Ag economy forecast looks favorable
Ag’s future may not stay rosy forever but short-term predictions by crop, livestock and land experts are upbeat.
About 18 people gathered at the Monsanto Learning Center Monday afternoon for one of nine Cornhusker Economics Outlook meetings offered across the state.Although corn prices have fallen since harvest because of the large crop in 2013, an Extension crop specialist said new crop corn demand has returned and appears strong.
However Cory Walters said crop markets are not just about supply and demand but also about what’s happening with buying and selling by traders.
In the soybean market, Walters said prices have strengthened over the past month and demand appears strong with about a 7% increase over last year.
Expectations for soybean exports are also strong, he said.
Winter wheat conditions are not the greatest, Walters said, noting that 40% of the state’s crop is in good condition and 54% fair to poor.
Drought conditions throughout the United States and Nebraska improved in 2013 but some areas of the state are still suffering, according to Extension livestock marketing specialist Kathleen Brooks.
“Mother Nature will be a big factor in getting grasses to rebuild,” Brooks said.
Still, she said several factors contributed to a profitable near-term future.
Those include stabilization of herd liquidation which was driven by drought, declining grain and forage prices, record-high cattle prices and wholesale and retail prices.
Brooks said there’s also demand for beef domestically and overseas, especially to Japan and Mexico.
For hog producers, she said a porcine epidemic diarrhea virus epidemic that showed up last spring has impacted the market as the disease is often fatal for baby pigs.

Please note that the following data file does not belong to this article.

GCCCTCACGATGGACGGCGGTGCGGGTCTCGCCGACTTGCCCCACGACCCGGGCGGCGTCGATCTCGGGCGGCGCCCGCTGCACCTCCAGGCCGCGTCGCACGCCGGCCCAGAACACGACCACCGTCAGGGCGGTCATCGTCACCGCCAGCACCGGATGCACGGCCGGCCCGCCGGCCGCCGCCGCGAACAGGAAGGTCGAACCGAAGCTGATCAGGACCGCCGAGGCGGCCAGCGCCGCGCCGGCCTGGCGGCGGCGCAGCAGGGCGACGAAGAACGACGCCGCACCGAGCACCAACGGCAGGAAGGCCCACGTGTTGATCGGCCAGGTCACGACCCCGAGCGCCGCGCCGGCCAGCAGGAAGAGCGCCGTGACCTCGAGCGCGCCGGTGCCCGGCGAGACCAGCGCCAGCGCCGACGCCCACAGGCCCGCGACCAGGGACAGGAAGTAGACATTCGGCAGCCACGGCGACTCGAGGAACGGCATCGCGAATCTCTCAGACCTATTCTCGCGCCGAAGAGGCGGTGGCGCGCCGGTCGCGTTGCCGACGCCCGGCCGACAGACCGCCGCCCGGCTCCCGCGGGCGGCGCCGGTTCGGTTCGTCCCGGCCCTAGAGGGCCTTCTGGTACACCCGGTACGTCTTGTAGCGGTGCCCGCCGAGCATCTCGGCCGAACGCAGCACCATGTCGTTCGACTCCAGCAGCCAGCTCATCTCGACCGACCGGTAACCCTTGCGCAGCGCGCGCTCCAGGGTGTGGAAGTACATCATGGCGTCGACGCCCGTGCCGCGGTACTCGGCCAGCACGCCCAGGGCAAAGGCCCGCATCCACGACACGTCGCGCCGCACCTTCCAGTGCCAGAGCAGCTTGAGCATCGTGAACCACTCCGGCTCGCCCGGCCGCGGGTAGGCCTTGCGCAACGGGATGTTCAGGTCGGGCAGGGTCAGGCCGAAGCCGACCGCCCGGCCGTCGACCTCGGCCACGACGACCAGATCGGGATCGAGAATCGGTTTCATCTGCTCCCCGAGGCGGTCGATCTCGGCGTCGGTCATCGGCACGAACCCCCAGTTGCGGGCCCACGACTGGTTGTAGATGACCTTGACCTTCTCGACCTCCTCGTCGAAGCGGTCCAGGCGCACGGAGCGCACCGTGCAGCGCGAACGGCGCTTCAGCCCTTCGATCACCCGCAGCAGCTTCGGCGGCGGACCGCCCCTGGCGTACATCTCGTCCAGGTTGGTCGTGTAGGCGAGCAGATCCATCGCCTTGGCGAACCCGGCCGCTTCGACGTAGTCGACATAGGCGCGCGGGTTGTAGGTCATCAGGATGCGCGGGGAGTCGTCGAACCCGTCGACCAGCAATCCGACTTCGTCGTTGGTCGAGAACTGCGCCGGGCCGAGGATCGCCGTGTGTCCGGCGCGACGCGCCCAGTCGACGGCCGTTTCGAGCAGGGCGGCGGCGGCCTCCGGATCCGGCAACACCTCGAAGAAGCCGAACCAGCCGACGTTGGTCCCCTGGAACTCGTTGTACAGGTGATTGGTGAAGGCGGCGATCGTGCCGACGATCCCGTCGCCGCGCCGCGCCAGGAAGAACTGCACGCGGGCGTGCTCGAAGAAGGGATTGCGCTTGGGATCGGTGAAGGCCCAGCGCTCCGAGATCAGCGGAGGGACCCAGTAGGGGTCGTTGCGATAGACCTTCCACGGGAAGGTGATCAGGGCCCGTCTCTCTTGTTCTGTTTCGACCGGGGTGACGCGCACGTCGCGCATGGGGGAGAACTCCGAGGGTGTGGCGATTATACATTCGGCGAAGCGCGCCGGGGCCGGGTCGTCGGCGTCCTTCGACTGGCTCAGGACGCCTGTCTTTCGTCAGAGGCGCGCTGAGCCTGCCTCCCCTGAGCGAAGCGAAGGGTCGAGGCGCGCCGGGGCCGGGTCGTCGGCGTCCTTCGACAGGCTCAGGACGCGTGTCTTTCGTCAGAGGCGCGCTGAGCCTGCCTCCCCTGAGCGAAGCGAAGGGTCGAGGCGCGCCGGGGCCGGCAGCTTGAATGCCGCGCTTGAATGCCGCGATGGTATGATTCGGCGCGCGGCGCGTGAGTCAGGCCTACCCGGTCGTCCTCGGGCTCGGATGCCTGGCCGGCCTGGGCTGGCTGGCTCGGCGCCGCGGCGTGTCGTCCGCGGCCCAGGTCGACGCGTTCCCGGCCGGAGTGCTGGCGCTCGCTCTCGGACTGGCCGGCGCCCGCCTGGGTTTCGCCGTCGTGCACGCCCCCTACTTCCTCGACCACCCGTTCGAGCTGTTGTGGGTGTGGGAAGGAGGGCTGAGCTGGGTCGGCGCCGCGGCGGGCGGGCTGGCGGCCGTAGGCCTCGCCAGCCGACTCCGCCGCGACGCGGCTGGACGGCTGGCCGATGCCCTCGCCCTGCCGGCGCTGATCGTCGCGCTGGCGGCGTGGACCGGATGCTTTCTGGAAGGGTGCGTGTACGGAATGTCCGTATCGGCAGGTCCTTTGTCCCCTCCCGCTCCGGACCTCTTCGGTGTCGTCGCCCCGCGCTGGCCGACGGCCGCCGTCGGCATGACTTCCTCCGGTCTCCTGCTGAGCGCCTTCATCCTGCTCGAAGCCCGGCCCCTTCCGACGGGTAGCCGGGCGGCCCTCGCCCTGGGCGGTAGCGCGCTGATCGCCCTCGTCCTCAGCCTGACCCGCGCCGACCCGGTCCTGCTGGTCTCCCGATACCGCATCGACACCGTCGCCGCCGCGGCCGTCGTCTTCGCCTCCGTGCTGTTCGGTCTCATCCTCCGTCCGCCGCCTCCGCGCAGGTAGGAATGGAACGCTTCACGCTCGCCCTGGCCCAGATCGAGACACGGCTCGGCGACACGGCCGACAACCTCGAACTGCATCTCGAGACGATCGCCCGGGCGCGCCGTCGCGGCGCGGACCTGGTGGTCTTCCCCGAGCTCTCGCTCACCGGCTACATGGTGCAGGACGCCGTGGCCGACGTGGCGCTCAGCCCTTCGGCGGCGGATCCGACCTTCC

PEDV cannot be transmitted to humans nor contaminate the food supply.
Platte County Extension educator Allan Vyhnalek noted that for the first time in history, agricultural land sales have topped the $3,000 per acre mark.
Vyhnalek said 49% of those sales statewide were in cash and 47% used mortgages.
Interestingly, he said. 81% of active farmers and ranchers bought the property with only 2% of the sales involving an out-of-state buyer.
Even with a 3.3% yearly increase in value, Vyhnalek said land is currently a better investment than gold.
There’s still more demand for ag land than supply which Vyhnalek said is partially because it’s being tightly held and often has sentimental value.
Cash rent for both cropland and pasture is still relatively high but those could drop in a year, Vyhnalek said, noting that the quality and condition of the ground should drive leases.
The last speaker, Bradley Lubben, talked about ag policy and the 2014 Farm Bill.
Lubben, an Extension assistant professor and policy specialist, said the bill transforms the program from income support toward risk management.
“The bill was written in a time of record farm income and record federal budget deficits,” he explained. “That dynamic created a focus on reforming farm programs and cutting support levels within a larger effort to cut overall spending.”
The University of Nebraska-Lincoln Extension and the Department of Agricultural Economics employees presented at the meetings.